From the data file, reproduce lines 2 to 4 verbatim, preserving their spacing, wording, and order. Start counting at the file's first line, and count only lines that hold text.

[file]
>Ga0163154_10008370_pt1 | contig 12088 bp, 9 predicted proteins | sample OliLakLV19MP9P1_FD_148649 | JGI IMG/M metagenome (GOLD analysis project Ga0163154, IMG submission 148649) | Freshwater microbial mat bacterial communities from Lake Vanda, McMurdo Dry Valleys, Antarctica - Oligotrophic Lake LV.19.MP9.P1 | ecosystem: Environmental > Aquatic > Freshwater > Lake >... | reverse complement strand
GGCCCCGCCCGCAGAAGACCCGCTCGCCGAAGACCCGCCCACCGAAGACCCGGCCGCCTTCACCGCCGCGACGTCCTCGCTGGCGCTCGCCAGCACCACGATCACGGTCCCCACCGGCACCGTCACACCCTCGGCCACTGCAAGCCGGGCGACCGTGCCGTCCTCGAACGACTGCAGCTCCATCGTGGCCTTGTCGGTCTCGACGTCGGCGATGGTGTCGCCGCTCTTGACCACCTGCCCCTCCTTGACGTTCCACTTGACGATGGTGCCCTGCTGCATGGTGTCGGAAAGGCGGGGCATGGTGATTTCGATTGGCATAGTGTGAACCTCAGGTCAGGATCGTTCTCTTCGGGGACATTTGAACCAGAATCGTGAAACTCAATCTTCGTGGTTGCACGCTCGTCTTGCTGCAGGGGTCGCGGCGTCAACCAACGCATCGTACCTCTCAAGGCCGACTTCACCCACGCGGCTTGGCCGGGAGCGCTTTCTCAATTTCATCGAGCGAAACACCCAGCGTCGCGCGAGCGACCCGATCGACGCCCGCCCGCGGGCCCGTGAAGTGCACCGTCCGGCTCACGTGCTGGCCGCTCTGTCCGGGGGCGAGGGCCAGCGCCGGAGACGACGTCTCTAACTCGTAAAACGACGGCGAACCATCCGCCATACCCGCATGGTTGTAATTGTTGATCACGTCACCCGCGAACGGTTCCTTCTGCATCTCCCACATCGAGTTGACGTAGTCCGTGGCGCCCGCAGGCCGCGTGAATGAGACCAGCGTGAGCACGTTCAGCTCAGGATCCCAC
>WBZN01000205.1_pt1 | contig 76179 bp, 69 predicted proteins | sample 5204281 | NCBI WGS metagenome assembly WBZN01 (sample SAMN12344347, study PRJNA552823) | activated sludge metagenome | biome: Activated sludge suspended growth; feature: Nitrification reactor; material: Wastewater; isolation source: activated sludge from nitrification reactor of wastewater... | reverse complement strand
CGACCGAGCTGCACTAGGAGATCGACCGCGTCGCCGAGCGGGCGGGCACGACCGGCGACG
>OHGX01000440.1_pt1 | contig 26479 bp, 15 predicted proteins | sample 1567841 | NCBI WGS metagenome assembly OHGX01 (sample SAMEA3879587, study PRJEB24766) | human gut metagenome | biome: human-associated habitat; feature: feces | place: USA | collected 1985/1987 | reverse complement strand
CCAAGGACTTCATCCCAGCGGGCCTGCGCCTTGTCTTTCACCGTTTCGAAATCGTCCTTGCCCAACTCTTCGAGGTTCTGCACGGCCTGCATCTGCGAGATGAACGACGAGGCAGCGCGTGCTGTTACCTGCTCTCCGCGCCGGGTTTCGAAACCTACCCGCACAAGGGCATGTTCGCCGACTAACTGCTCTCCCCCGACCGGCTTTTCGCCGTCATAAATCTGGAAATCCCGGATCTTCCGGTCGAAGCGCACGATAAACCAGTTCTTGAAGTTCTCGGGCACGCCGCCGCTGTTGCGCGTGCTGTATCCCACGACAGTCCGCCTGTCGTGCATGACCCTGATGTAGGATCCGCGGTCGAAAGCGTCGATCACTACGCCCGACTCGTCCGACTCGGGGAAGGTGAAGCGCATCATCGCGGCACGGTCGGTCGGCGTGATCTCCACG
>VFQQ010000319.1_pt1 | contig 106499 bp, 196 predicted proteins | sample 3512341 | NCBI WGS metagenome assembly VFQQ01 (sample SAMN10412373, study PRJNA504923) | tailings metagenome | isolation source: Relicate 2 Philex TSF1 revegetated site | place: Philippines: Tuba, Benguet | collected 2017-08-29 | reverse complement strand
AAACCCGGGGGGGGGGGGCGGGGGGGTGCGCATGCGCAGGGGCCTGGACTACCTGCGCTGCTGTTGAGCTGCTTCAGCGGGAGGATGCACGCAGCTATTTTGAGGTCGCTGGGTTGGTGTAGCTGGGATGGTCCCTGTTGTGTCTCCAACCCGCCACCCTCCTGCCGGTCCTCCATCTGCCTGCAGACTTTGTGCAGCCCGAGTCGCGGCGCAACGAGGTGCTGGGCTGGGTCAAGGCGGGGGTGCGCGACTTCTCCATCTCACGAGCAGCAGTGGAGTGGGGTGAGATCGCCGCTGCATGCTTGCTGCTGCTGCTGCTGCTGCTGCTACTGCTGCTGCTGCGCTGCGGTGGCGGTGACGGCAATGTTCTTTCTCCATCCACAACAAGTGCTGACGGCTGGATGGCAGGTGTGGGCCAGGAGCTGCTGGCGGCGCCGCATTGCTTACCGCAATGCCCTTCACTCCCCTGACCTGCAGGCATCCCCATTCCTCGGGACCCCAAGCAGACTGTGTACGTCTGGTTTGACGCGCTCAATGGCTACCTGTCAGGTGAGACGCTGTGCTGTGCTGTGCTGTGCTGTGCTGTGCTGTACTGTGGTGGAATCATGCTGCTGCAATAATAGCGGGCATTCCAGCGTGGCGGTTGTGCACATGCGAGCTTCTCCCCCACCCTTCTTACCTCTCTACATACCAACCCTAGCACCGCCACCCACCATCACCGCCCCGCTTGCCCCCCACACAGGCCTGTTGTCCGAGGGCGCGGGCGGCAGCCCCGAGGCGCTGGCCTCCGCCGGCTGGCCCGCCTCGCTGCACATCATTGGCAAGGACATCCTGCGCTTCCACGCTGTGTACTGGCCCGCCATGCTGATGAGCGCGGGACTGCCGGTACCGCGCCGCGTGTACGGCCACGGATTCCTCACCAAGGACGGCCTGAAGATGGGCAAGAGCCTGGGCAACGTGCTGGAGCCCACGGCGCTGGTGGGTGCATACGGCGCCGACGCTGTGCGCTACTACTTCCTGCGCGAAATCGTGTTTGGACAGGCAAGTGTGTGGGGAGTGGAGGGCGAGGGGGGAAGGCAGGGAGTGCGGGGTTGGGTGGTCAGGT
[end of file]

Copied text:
GGCCCCGCCCGCAGAAGACCCGCTCGCCGAAGACCCGCCCACCGAAGACCCGGCCGCCTTCACCGCCGCGACGTCCTCGCTGGCGCTCGCCAGCACCACGATCACGGTCCCCACCGGCACCGTCACACCCTCGGCCACTGCAAGCCGGGCGACCGTGCCGTCCTCGAACGACTGCAGCTCCATCGTGGCCTTGTCGGTCTCGACGTCGGCGATGGTGTCGCCGCTCTTGACCACCTGCCCCTCCTTGACGTTCCACTTGACGATGGTGCCCTGCTGCATGGTGTCGGAAAGGCGGGGCATGGTGATTTCGATTGGCATAGTGTGAACCTCAGGTCAGGATCGTTCTCTTCGGGGACATTTGAACCAGAATCGTGAAACTCAATCTTCGTGGTTGCACGCTCGTCTTGCTGCAGGGGTCGCGGCGTCAACCAACGCATCGTACCTCTCAAGGCCGACTTCACCCACGCGGCTTGGCCGGGAGCGCTTTCTCAATTTCATCGAGCGAAACACCCAGCGTCGCGCGAGCGACCCGATCGACGCCCGCCCGCGGGCCCGTGAAGTGCACCGTCCGGCTCACGTGCTGGCCGCTCTGTCCGGGGGCGAGGGCCAGCGCCGGAGACGACGTCTCTAACTCGTAAAACGACGGCGAACCATCCGCCATACCCGCATGGTTGTAATTGTTGATCACGTCACCCGCGAACGGTTCCTTCTGCATCTCCCACATCGAGTTGACGTAGTCCGTGGCGCCCGCAGGCCGCGTGAATGAGACCAGCGTGAGCACGTTCAGCTCAGGATCCCAC
>WBZN01000205.1_pt1 | contig 76179 bp, 69 predicted proteins | sample 5204281 | NCBI WGS metagenome assembly WBZN01 (sample SAMN12344347, study PRJNA552823) | activated sludge metagenome | biome: Activated sludge suspended growth; feature: Nitrification reactor; material: Wastewater; isolation source: activated sludge from nitrification reactor of wastewater... | reverse complement strand
CGACCGAGCTGCACTAGGAGATCGACCGCGTCGCCGAGCGGGCGGGCACGACCGGCGACG